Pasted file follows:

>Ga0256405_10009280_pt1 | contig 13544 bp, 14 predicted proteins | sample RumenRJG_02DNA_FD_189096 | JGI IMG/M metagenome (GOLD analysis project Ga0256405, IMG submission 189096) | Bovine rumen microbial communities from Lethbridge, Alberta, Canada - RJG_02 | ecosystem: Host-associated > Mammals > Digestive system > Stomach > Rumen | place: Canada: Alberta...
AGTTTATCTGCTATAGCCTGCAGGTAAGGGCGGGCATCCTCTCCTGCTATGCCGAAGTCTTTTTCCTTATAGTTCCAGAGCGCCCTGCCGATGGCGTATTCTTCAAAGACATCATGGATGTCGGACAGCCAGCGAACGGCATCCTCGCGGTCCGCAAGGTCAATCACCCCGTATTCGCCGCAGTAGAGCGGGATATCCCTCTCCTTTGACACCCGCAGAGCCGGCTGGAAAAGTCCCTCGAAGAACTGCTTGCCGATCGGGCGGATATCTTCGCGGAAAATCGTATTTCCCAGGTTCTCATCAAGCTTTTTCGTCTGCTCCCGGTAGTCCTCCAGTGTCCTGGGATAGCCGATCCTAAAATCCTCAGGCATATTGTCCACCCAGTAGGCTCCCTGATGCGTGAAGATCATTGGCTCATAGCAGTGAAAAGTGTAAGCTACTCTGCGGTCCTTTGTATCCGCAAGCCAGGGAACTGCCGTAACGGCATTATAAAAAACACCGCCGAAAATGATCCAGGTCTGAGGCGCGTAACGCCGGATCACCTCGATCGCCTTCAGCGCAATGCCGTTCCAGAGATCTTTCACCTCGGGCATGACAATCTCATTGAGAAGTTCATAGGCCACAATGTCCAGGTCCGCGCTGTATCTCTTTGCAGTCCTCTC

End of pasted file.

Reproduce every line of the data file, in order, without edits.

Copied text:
>Ga0256405_10009280_pt1 | contig 13544 bp, 14 predicted proteins | sample RumenRJG_02DNA_FD_189096 | JGI IMG/M metagenome (GOLD analysis project Ga0256405, IMG submission 189096) | Bovine rumen microbial communities from Lethbridge, Alberta, Canada - RJG_02 | ecosystem: Host-associated > Mammals > Digestive system > Stomach > Rumen | place: Canada: Alberta...
AGTTTATCTGCTATAGCCTGCAGGTAAGGGCGGGCATCCTCTCCTGCTATGCCGAAGTCTTTTTCCTTATAGTTCCAGAGCGCCCTGCCGATGGCGTATTCTTCAAAGACATCATGGATGTCGGACAGCCAGCGAACGGCATCCTCGCGGTCCGCAAGGTCAATCACCCCGTATTCGCCGCAGTAGAGCGGGATATCCCTCTCCTTTGACACCCGCAGAGCCGGCTGGAAAAGTCCCTCGAAGAACTGCTTGCCGATCGGGCGGATATCTTCGCGGAAAATCGTATTTCCCAGGTTCTCATCAAGCTTTTTCGTCTGCTCCCGGTAGTCCTCCAGTGTCCTGGGATAGCCGATCCTAAAATCCTCAGGCATATTGTCCACCCAGTAGGCTCCCTGATGCGTGAAGATCATTGGCTCATAGCAGTGAAAAGTGTAAGCTACTCTGCGGTCCTTTGTATCCGCAAGCCAGGGAACTGCCGTAACGGCATTATAAAAAACACCGCCGAAAATGATCCAGGTCTGAGGCGCGTAACGCCGGATCACCTCGATCGCCTTCAGCGCAATGCCGTTCCAGAGATCTTTCACCTCGGGCATGACAATCTCATTGAGAAGTTCATAGGCCACAATGTCCAGGTCCGCGCTGTATCTCTTTGCAGTCCTCTC